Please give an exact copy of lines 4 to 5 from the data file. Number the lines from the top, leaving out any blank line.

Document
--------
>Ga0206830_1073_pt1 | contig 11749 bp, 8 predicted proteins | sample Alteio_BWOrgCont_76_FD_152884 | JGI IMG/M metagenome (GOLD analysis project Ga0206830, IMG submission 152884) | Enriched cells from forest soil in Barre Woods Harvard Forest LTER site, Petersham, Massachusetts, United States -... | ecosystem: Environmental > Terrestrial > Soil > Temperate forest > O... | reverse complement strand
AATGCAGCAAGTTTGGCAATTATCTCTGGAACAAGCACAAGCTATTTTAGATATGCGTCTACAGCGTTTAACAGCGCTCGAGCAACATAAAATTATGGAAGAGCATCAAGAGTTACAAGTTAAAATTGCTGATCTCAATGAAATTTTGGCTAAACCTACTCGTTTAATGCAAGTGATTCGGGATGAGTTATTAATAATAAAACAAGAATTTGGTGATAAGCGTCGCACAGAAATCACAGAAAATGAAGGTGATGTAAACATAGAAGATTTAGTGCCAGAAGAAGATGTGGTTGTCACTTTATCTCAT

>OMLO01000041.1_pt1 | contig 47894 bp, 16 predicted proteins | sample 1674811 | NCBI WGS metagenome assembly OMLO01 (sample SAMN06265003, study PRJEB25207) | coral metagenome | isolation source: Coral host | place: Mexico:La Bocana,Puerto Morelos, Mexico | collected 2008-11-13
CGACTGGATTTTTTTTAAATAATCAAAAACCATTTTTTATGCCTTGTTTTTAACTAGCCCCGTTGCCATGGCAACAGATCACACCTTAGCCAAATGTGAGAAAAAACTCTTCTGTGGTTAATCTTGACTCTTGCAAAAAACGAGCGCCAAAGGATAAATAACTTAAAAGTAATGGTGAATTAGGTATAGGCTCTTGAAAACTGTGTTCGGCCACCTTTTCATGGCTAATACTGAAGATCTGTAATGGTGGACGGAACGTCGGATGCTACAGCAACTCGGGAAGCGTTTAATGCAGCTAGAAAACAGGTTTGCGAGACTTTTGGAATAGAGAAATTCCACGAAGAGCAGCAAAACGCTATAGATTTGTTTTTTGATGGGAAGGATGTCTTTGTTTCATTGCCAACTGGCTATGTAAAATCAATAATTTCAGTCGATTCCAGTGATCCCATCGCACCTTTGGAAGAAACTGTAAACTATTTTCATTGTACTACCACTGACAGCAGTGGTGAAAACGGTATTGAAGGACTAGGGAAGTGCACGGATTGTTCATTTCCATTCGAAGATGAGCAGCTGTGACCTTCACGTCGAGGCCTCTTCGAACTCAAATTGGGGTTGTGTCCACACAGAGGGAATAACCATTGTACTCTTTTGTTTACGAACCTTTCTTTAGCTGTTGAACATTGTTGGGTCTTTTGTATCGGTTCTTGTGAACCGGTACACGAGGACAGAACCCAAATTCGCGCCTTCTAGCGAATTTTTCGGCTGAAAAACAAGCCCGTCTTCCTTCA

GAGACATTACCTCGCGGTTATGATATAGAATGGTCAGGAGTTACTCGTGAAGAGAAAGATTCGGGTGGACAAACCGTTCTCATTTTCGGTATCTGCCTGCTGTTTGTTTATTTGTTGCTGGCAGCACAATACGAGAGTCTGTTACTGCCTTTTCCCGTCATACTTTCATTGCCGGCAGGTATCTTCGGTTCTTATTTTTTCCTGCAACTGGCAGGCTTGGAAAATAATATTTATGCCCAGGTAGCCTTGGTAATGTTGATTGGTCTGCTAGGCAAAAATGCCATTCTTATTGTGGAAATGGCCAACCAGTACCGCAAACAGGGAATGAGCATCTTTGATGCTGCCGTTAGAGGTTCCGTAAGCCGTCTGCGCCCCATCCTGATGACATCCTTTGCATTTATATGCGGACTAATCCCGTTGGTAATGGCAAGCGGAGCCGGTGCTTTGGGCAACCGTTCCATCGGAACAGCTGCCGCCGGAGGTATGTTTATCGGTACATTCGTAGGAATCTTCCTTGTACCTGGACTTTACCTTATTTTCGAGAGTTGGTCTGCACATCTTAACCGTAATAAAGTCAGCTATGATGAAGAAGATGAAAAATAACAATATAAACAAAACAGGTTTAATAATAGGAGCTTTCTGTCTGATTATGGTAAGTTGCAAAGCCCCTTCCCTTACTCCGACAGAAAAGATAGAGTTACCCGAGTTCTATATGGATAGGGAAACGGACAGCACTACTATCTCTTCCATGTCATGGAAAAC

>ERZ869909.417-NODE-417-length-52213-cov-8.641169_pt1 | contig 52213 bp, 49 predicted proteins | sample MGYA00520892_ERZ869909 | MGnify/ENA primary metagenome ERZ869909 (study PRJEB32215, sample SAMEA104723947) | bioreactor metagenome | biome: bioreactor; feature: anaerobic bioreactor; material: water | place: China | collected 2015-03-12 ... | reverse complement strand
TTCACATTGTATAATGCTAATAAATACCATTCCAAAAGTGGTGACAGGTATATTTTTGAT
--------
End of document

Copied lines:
CGACTGGATTTTTTTTAAATAATCAAAAACCATTTTTTATGCCTTGTTTTTAACTAGCCCCGTTGCCATGGCAACAGATCACACCTTAGCCAAATGTGAGAAAAAACTCTTCTGTGGTTAATCTTGACTCTTGCAAAAAACGAGCGCCAAAGGATAAATAACTTAAAAGTAATGGTGAATTAGGTATAGGCTCTTGAAAACTGTGTTCGGCCACCTTTTCATGGCTAATACTGAAGATCTGTAATGGTGGACGGAACGTCGGATGCTACAGCAACTCGGGAAGCGTTTAATGCAGCTAGAAAACAGGTTTGCGAGACTTTTGGAATAGAGAAATTCCACGAAGAGCAGCAAAACGCTATAGATTTGTTTTTTGATGGGAAGGATGTCTTTGTTTCATTGCCAACTGGCTATGTAAAATCAATAATTTCAGTCGATTCCAGTGATCCCATCGCACCTTTGGAAGAAACTGTAAACTATTTTCATTGTACTACCACTGACAGCAGTGGTGAAAACGGTATTGAAGGACTAGGGAAGTGCACGGATTGTTCATTTCCATTCGAAGATGAGCAGCTGTGACCTTCACGTCGAGGCCTCTTCGAACTCAAATTGGGGTTGTGTCCACACAGAGGGAATAACCATTGTACTCTTTTGTTTACGAACCTTTCTTTAGCTGTTGAACATTGTTGGGTCTTTTGTATCGGTTCTTGTGAACCGGTACACGAGGACAGAACCCAAATTCGCGCCTTCTAGCGAATTTTTCGGCTGAAAAACAAGCCCGTCTTCCTTCA

GAGACATTACCTCGCGGTTATGATATAGAATGGTCAGGAGTTACTCGTGAAGAGAAAGATTCGGGTGGACAAACCGTTCTCATTTTCGGTATCTGCCTGCTGTTTGTTTATTTGTTGCTGGCAGCACAATACGAGAGTCTGTTACTGCCTTTTCCCGTCATACTTTCATTGCCGGCAGGTATCTTCGGTTCTTATTTTTTCCTGCAACTGGCAGGCTTGGAAAATAATATTTATGCCCAGGTAGCCTTGGTAATGTTGATTGGTCTGCTAGGCAAAAATGCCATTCTTATTGTGGAAATGGCCAACCAGTACCGCAAACAGGGAATGAGCATCTTTGATGCTGCCGTTAGAGGTTCCGTAAGCCGTCTGCGCCCCATCCTGATGACATCCTTTGCATTTATATGCGGACTAATCCCGTTGGTAATGGCAAGCGGAGCCGGTGCTTTGGGCAACCGTTCCATCGGAACAGCTGCCGCCGGAGGTATGTTTATCGGTACATTCGTAGGAATCTTCCTTGTACCTGGACTTTACCTTATTTTCGAGAGTTGGTCTGCACATCTTAACCGTAATAAAGTCAGCTATGATGAAGAAGATGAAAAATAACAATATAAACAAAACAGGTTTAATAATAGGAGCTTTCTGTCTGATTATGGTAAGTTGCAAAGCCCCTTCCCTTACTCCGACAGAAAAGATAGAGTTACCCGAGTTCTATATGGATAGGGAAACGGACAGCACTACTATCTCTTCCATGTCATGGAAAAC